“I don’t think I could have ever conceived of the way the business has grown. It’s important to me that we have built the company into a position where it can continue for many years after we’ve gone. You won’t even notice when I’m gone now, and the company will continue to get better and better, I’m sure.”
Datapath started off as a consultancy, explained De’Ath, working for people who wanted things custom designed. “The first thing we designed was a beer flow monitor, which basically measured how many half pints went down a pipe to and from a beer pump,” he said. “That was done for a company that supplied equipment to breweries, and it was used to measuring how much beer was dispensed in managed pubs to prevent fraud. We did that before Datapath really started.
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“Another project was for a cash till, a multiuser cash till such as those is used in pubs everywhere now, where you press a name for a different user. Then we designed a graphics euro card, using an NEC chip which was one of the first graphics processors ever launched by anyone.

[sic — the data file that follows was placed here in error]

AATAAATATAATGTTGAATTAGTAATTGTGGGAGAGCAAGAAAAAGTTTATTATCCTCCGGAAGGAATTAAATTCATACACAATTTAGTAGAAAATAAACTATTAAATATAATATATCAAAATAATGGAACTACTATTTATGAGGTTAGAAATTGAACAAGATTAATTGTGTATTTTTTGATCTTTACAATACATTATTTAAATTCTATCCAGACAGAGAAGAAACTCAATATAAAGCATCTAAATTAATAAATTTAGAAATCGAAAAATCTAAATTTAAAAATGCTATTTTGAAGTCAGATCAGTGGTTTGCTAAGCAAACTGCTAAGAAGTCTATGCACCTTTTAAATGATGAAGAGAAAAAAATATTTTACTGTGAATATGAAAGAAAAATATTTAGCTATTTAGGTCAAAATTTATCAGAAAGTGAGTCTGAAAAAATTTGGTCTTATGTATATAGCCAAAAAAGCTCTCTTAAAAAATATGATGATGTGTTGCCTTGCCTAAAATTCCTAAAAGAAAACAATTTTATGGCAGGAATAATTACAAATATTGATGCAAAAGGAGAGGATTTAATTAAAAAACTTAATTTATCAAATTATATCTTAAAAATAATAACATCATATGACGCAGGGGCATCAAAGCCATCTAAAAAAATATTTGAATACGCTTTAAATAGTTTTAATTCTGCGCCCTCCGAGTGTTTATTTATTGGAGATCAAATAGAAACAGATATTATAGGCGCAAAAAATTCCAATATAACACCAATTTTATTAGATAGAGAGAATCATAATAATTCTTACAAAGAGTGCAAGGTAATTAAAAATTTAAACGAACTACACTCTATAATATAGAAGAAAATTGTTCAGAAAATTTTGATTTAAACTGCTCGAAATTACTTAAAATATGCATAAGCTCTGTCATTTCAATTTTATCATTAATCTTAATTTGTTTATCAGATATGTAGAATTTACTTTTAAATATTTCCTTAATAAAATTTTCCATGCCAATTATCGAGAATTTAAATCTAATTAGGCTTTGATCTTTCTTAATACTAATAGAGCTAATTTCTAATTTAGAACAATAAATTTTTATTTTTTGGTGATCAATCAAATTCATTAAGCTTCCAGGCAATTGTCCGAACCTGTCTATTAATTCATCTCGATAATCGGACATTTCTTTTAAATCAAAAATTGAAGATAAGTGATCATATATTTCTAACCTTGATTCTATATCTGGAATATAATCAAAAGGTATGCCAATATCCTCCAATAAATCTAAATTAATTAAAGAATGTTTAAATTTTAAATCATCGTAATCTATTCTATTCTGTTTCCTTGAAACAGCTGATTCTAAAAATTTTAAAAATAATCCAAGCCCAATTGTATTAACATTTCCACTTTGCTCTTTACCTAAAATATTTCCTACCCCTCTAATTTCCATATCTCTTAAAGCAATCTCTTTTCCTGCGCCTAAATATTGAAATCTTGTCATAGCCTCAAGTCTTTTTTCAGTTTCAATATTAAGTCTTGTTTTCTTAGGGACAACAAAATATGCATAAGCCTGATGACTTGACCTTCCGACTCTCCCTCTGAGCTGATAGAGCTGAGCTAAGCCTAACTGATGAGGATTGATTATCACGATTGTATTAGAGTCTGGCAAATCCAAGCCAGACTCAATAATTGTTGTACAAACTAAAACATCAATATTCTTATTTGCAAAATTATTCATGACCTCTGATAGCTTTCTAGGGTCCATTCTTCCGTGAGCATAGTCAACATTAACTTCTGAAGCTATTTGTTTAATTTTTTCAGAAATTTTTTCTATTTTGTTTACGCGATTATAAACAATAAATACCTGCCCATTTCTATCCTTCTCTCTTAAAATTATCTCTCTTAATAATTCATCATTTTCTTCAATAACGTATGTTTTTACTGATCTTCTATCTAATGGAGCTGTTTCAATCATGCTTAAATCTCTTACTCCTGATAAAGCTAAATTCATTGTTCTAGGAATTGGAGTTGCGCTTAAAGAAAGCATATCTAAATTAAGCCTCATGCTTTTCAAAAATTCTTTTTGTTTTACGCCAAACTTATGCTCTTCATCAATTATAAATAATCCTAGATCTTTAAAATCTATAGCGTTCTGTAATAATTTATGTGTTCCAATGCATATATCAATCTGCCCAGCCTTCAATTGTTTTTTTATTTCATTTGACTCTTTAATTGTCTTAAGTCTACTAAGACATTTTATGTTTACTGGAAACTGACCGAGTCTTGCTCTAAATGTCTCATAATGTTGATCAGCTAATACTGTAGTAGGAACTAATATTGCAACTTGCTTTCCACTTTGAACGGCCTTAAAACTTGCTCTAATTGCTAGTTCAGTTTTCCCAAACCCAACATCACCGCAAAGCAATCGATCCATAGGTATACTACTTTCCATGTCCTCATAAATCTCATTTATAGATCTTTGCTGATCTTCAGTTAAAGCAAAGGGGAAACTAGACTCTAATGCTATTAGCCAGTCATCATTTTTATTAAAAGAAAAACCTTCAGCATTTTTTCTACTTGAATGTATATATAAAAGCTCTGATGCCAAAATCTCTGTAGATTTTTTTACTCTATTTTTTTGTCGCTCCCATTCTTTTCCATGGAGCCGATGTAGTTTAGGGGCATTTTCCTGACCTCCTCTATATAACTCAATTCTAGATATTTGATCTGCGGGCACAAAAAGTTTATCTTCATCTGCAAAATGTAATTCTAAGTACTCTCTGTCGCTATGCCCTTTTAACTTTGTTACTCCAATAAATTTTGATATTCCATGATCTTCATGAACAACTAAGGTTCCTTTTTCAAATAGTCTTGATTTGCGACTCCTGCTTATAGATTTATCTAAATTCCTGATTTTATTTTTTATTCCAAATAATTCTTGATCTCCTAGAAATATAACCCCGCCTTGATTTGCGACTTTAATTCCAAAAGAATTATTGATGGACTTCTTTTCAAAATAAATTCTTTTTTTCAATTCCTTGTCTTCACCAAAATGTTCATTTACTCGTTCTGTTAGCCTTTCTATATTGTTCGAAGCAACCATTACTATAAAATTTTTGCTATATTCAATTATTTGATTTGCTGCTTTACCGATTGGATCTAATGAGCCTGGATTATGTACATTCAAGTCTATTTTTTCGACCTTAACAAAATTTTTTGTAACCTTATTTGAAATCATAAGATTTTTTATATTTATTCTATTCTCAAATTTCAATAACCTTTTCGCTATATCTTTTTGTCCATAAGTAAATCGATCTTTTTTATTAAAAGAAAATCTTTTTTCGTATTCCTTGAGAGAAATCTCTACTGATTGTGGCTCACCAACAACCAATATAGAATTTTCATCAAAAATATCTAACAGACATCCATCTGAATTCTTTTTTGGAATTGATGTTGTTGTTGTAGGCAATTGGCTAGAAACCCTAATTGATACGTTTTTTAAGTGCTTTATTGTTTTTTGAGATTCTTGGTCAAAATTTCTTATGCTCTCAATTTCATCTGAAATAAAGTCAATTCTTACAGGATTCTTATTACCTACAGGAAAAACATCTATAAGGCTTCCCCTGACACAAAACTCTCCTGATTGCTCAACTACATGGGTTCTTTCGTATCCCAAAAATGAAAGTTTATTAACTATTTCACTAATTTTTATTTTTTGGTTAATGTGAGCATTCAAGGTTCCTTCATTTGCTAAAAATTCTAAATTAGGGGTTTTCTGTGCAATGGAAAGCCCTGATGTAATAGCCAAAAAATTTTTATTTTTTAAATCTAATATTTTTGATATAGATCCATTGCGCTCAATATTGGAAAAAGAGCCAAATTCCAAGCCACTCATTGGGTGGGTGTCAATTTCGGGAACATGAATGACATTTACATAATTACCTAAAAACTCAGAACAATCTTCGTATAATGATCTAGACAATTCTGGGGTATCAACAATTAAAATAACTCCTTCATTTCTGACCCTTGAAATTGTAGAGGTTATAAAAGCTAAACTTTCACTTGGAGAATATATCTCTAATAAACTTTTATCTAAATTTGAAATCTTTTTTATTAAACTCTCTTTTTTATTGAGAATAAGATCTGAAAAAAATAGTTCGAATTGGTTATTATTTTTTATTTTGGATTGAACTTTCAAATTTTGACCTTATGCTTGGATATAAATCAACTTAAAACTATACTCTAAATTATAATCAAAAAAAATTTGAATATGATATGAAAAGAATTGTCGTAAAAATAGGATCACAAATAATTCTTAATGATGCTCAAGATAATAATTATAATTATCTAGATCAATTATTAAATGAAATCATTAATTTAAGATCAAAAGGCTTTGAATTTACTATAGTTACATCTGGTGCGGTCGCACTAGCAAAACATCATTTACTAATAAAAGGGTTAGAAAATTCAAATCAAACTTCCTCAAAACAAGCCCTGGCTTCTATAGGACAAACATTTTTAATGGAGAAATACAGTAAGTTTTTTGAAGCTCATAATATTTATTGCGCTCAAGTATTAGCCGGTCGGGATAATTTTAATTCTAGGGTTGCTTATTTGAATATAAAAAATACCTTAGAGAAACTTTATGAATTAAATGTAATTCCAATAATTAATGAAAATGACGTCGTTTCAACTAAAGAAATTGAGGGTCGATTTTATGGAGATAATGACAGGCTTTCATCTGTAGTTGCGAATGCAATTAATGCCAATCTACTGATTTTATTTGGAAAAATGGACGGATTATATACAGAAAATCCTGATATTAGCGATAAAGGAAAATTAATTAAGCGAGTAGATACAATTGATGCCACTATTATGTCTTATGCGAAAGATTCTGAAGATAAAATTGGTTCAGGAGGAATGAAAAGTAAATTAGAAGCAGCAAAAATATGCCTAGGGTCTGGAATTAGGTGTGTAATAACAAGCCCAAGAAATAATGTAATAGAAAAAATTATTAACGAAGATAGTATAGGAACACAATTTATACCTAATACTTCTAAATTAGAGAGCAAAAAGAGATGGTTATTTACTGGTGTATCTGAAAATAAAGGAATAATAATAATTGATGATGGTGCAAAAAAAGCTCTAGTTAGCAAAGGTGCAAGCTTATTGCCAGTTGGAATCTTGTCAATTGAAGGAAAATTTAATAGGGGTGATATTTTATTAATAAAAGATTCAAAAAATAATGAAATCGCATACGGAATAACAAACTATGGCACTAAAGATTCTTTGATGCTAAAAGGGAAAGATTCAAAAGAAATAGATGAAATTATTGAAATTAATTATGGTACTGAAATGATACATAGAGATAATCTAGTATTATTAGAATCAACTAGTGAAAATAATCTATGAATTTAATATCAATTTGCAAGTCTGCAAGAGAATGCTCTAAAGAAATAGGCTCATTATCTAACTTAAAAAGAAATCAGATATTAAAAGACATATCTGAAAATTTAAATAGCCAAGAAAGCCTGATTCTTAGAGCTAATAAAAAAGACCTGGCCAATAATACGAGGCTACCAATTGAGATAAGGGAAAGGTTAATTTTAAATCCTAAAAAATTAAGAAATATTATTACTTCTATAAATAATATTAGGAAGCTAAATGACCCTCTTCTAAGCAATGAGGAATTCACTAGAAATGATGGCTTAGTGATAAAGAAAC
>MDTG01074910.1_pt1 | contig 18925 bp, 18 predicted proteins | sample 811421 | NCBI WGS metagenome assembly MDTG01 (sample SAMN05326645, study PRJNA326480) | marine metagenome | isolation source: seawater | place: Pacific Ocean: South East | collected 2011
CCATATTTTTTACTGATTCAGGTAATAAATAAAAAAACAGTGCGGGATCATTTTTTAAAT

“We then wrote some software to do a Tektronix emulation, as in those days Tektronix was the market leader in graphics terminals. Any big CAD based companies had lots of these very expensive terminals. They were vector based and could only draw lines, a bit like an etch a sketch. So, we developed the Frontier terminal, which emulated a Tektronix terminal, but which was raster based and was able to draw the same picture in color.” Moving and monitoring data had become the team’s forte.
“The Frontier terminal was very competitive,” De’Ath continued. “We sold a lot of those, to mainframe/ minicomputer users. That was a good market for a while, until things changed with the advent of the PC. Companies who used CAD started thinking they could use PCs which were cheaper, so we developed the Q-PC card, a plug-in graphics accelerator card.
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“Every CAD package a needed a specific driver to interface with this non-standard hardware. Running under the DOS Operating System, but with a Q-PC card and an appropriate driver, it would make the graphics go ten times faster.
When Windows came along, all graphics cards became the same, and they just needed to support Windows and you got every CAD package. Once Windows took off and became more serious, it completely wiped that market out for us, in such a rapid space of time.”